Bizdom Continues to Attract Out-of-State Talent

As Dan Gilbert, founder and chairman of Quicken Loans, continues snapping up downtown Detroit skyscrapers and adding to his dominion, the Bizdom tech startup accelerator that he established in the Motor City seems to be hitting its stride.

The chic, geek-magnet (in a good way) Madison Building—which houses Bizdom and a number of the startups incubated there, as well as VC firms, anchor tenants like Detroit Labs, and Twitter’s Detroit office—was featured prominently earlier this year in an upbeat article about Detroit’s tech scene in the Guardian. (A few months before that, the business magazine Inc. named it one of the world’s coolest office buildings, putting the Madison in the company of Google and Twitter.)

Bizdom portfolio companies like Chalkfly are gaining traction and raising additional capital, or winning significant industry awards like Wedit, or making enough revenue to give money back to Bizdom to seed future startups, like Campus Commandos and Core Merchant.

Maria LaLonde, Bizdom’s recruiting and development leader, says perhaps the most exciting evidence of Bizdom’s success is that, in the past year, startup teams have moved to Detroit for a stint in the accelerator from Boston, New York City, and Ohio. “We’re seeing, as we build our reputation, that we’re starting to attract talent from around the country,” she points out. “Not only are they launching a new business here, but they’re living in the city, too.”

LaLonde says more people are applying to Bizdom from around the country and even the world. LaLonde estimates that 40 percent of the applicants to the Summer 2013 session were from outside Michigan. “It’s really encouraging as people are understanding the opportunity in Detroit,” she says. “Without a doubt, that’s a major change.”

It was exactly a year ago that Bizdom dropped the “U” from its name and tweaked its business model. After undergoing an extensive screening process, entrepreneurs accepted into Bizdom receive up to $25,000 in seed funding, space in the Madison Building, and three months of intense mentoring from numerous marketing, sales, and technology experts from Quicken Loans’ network of companies in exchange for an 8 percent equity stake. At the end of the three months, startups get the opportunity to pitch for additional funding from Bizdom’s network of investors.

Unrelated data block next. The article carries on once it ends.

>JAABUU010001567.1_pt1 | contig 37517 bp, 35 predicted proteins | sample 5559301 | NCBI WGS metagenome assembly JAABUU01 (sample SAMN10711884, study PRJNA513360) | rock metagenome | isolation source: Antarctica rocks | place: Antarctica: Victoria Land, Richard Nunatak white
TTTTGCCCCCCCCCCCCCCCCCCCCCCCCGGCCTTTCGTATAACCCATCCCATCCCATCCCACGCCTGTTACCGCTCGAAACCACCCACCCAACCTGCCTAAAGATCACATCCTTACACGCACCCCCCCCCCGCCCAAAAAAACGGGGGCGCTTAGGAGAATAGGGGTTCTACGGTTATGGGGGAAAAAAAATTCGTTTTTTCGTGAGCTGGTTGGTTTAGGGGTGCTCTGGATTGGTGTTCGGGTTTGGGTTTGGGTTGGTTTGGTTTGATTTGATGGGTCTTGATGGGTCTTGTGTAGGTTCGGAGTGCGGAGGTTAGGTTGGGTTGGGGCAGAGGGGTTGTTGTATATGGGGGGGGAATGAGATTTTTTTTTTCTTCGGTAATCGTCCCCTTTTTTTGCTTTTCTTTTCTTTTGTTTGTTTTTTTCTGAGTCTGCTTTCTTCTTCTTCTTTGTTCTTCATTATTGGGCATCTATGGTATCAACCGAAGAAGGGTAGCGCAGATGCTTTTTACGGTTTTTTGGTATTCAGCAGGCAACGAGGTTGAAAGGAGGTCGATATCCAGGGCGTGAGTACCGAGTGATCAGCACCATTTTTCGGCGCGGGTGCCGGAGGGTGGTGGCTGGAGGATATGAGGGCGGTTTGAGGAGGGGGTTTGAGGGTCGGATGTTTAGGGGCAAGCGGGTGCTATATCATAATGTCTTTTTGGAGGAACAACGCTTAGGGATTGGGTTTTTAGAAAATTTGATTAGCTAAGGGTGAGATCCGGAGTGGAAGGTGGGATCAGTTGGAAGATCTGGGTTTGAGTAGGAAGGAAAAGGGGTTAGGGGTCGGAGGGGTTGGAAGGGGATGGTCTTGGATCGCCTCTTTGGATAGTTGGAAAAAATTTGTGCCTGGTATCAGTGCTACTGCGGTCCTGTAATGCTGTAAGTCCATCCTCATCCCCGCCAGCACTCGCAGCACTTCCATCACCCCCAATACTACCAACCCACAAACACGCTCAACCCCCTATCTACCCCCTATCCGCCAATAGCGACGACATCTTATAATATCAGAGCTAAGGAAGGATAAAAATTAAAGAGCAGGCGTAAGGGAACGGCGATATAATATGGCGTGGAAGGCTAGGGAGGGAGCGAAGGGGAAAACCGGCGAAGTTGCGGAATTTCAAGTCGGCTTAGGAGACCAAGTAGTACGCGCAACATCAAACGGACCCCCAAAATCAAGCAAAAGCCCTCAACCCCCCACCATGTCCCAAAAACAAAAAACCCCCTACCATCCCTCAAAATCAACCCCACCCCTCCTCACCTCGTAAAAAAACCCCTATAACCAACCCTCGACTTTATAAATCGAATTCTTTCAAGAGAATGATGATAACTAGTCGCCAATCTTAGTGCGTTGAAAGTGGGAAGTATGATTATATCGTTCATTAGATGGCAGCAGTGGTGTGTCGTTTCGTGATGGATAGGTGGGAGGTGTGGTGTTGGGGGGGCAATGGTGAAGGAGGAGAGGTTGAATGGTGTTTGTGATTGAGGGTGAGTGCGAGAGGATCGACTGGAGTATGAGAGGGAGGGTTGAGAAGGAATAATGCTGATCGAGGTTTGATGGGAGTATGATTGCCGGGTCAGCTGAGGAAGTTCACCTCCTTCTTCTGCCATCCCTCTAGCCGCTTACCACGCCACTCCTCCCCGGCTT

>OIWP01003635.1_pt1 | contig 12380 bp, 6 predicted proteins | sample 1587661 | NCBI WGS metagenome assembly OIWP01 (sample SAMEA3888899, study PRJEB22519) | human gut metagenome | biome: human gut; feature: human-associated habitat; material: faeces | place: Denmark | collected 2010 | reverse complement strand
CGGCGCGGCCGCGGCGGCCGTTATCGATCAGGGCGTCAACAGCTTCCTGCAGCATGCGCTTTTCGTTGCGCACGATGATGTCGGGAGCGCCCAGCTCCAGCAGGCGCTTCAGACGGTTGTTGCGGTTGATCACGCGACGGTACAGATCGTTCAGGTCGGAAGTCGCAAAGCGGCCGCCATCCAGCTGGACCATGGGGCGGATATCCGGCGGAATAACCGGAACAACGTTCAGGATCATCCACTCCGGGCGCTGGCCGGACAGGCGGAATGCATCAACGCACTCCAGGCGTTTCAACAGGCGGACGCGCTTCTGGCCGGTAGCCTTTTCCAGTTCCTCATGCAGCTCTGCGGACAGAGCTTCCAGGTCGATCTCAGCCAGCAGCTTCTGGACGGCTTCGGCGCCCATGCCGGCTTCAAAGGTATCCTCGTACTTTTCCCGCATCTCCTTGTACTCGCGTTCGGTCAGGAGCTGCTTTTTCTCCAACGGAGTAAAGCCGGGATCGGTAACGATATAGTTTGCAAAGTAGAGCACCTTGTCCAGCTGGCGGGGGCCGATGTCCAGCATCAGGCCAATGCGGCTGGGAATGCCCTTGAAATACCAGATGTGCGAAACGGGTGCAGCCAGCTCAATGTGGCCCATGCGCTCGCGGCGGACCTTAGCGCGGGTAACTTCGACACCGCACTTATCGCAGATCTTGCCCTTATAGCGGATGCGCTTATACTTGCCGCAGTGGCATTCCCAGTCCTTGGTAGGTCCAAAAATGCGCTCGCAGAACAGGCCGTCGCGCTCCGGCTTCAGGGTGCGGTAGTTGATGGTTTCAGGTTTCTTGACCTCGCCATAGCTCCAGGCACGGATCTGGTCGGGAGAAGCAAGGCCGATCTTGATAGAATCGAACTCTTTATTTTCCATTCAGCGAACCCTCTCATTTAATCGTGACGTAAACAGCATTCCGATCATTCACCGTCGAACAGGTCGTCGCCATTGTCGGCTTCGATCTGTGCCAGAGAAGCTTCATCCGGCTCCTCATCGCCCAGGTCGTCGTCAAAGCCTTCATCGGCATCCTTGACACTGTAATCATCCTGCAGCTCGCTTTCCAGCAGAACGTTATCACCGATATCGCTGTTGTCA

Bizdom also offers free or low-cost programming to the entrepreneurial community at large, and the Madison Building has become the go-to spot for those seeking to host tech events. (Even Xconomy couldn’t resist the lure of the rooftop deck overlooking Comerica Park; we held an event at the Madison in December.) Although the deadline to apply for Bizdom’s next session just passed, LaLonde says future prospects who think they can benefit from the Quicken Loans network should consider applying. “Real estate, gaming, sports, sales—tech ventures within these sectors would be an especially good fit for Bizdom,” she adds.

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